La Haine - Blu-ray Review

'stick with La Haine and you'll find an ambiguous philosophising that neither feels preachy nor conclusive'

Whilst the literal English translation of Mathieu Kassovitz' film might read as 'The Hate', there's a lot more going on here than this simple and affronting moniker might suggest. Which isn't to say that, the final few moments aside, you don't have to look fairly hard past Vincent Cassel's confrontational stare, the stark and threatening Parisian estates and Kassovitz' direction-by-minutiae to find it. But really, stick with La Haine and you'll find an ambiguous philosophising that neither feels preachy nor conclusive.

Our three companions to this journey through 'a Paris you won't find on any tourist map', as the DVD cover says, are Vinz (Cassel), Hubert (Hubert Koundé) and Saïd (Saïd Taghmaoui), a group of under-privileged youngsters from a desolate estate in the French capital. In the main, they conform to the average stereotypes of a buddy road movie; Saïd is the cock-sure comedian whose body can't back him up when his mouth gets him in to trouble, Hubert (with Koundé powerfully channeling Sidney Poitier in both looks and physicality) is the gentle giant - an accomplished boxer who none-the-less discourages Vinz' aggressive streak.

The final one of the three is Cassel's wayward skinhead and it is in him that we get a first glimpse of the depth of Kassovitz' work. For all of our complete antipathy towards him (maybe even, dare you say it, hatred) Kassovitz and Cassel manage to give an unsure and innocent vulnerability to his tragic existence. Vinz is both a product of the society the director wants us to examine and a product of himself, a crafted front to someone else that (and here's the tragic part), we never get to fully see on camera.

Whilst we may occasionally feel like we are having our time wasted with scenes of boredom which are, well, boring, there are some real gems here too. As the trio converse flippantly and at length in a bathroom, an old gentlemen makes his way out of a cubicle, first to expound the simple pleasure of 'taking a shit' and then to paint a picture which purports to be something much deeper than that, although, of course, Kassovitz is comfortable enough to not point us too far in either direction. Similarly, a madcap confrontation with a insane associate in an apartment is delicately but captivatingly handled, suggesting perhaps, a more cynical view of what happens when the characters here enter a supposedly polite society.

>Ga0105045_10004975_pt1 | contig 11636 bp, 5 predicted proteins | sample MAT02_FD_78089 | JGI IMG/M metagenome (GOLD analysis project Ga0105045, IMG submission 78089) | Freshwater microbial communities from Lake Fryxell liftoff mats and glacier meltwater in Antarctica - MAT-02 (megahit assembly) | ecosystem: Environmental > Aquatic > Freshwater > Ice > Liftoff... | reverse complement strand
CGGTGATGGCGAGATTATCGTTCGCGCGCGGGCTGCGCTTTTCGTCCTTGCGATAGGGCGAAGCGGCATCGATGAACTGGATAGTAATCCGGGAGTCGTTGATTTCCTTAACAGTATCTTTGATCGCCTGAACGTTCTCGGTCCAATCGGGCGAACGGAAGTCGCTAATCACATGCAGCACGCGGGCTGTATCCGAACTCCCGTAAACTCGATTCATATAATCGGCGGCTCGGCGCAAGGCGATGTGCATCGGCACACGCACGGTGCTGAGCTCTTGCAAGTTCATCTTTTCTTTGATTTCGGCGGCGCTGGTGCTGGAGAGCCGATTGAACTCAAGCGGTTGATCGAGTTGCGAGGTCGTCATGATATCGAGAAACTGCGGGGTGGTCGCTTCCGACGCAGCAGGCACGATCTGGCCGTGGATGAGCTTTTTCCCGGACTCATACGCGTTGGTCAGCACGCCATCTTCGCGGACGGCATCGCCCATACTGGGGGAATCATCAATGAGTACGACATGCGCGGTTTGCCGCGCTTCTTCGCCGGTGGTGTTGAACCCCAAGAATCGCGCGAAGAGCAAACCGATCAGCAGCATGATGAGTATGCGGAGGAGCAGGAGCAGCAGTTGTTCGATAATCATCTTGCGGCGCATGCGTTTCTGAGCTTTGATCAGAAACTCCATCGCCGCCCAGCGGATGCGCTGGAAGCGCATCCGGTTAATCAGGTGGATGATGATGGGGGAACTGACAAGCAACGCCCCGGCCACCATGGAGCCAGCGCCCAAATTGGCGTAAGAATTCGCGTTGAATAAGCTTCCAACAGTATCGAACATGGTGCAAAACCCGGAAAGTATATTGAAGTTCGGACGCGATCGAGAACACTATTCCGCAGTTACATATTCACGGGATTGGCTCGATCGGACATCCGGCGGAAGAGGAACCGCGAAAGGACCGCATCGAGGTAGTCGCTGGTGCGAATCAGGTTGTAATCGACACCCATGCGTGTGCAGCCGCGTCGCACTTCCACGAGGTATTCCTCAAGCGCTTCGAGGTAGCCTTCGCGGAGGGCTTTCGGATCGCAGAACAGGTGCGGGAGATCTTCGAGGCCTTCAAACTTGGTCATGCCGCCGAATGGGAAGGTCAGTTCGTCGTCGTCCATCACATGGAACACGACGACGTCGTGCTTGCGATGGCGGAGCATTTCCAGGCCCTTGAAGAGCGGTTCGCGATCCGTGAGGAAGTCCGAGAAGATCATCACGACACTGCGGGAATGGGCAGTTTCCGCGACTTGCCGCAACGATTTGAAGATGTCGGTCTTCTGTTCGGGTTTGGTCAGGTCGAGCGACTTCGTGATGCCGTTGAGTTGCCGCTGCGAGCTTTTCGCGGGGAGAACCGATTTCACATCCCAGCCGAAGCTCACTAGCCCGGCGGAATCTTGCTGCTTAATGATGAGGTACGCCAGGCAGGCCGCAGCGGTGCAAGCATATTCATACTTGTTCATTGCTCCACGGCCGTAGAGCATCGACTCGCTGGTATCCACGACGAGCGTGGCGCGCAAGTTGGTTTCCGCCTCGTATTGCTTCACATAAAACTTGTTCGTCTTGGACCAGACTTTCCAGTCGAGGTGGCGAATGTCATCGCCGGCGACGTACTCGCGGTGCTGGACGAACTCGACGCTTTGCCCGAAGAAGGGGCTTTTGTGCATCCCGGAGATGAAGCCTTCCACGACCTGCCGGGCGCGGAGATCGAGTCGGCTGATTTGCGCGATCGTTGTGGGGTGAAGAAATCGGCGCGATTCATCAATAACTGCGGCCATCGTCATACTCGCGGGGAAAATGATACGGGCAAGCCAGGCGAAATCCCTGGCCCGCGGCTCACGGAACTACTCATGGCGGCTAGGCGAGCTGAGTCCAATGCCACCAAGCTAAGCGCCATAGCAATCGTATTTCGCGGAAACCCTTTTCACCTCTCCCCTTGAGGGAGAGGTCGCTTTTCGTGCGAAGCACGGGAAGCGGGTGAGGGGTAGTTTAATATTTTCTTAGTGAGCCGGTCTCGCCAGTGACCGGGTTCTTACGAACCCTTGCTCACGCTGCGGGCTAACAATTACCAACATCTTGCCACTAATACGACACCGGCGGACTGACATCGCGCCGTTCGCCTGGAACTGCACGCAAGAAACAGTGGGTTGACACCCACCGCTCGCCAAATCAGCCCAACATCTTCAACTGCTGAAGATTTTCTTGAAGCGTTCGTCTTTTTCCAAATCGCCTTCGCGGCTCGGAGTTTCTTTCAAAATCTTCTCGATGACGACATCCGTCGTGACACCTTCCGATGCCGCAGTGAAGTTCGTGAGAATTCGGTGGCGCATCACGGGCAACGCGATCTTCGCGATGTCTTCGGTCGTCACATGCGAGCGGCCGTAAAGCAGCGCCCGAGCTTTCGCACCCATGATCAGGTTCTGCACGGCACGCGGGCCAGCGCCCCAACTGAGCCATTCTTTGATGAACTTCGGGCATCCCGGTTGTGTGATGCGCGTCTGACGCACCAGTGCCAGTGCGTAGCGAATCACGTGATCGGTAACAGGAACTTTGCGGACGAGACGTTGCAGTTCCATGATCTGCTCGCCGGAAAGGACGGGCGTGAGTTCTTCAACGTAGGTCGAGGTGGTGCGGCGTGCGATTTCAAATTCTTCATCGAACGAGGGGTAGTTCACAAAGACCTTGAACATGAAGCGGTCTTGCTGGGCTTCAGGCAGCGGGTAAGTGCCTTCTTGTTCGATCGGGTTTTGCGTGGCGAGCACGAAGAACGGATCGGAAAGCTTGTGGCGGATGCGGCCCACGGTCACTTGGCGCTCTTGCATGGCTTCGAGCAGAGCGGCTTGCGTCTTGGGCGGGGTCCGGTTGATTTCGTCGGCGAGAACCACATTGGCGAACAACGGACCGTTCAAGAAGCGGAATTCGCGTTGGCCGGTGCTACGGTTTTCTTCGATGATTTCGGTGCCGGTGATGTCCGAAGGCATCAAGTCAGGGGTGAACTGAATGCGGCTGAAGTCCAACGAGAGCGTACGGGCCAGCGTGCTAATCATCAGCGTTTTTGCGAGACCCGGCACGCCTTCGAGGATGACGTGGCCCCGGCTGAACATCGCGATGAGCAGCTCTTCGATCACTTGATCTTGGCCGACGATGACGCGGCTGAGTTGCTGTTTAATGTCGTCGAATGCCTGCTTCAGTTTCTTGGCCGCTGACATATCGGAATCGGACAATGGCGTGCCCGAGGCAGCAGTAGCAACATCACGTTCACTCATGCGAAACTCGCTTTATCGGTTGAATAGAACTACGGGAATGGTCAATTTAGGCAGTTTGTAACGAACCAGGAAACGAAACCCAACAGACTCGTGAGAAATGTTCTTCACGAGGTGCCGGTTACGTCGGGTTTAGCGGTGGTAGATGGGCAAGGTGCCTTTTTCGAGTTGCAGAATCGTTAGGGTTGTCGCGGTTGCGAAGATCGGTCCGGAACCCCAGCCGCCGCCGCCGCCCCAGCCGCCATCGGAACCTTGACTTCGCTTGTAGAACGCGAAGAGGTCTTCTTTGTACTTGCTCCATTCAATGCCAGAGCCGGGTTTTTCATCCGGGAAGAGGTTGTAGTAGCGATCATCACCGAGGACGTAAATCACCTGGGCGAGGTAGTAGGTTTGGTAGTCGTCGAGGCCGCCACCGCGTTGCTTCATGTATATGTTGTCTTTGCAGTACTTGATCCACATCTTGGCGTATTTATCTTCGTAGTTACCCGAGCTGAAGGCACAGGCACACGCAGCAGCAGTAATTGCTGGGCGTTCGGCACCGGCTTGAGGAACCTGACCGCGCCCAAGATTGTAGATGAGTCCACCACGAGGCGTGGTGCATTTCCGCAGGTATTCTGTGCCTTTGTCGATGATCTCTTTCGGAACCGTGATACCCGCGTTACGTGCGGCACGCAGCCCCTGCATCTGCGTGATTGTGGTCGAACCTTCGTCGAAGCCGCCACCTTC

For the first time, the director's finale pushes something much more concrete in our direction. What it doesn't do however, is pretend to draw sociological conclusions in a tiny run-time which largely recognises philosophy doesn't have to be ponderous and treats us to the introduction of several notable talents.

Look further...

Ross vs Ross listed director Mathieu Kassovitz in their 'Top Ten Lacklustre Follow-Ups' article. His crime? Following this with the little seen Assassin(s). Worse was to come though as he's since made Gothika and Babylon A.D.


  1. I keep forgetting about this movie but I've wanted to see it for years. Good review, gonna have to bump this up on the queue.

  2. Yeah, it's definitely worth it. The technical direction alone (which I didn't get round to talking about) makes it a film of note but the story too is tightly told in 90-odd minutes. Really decent.

  3. Same as Aiden, I keep writing down the name of the movie so I can pick it up some day but it's been months and still haven't done it...

  4. I think my blu-ray of it cost £8 which is fairly cheap for a BD. I'm sure you can probably get it on DVD for a couple of quid/dollars off ebay or play trade or somewhere. As I say, definitely worth getting hold of it and giving it a watch.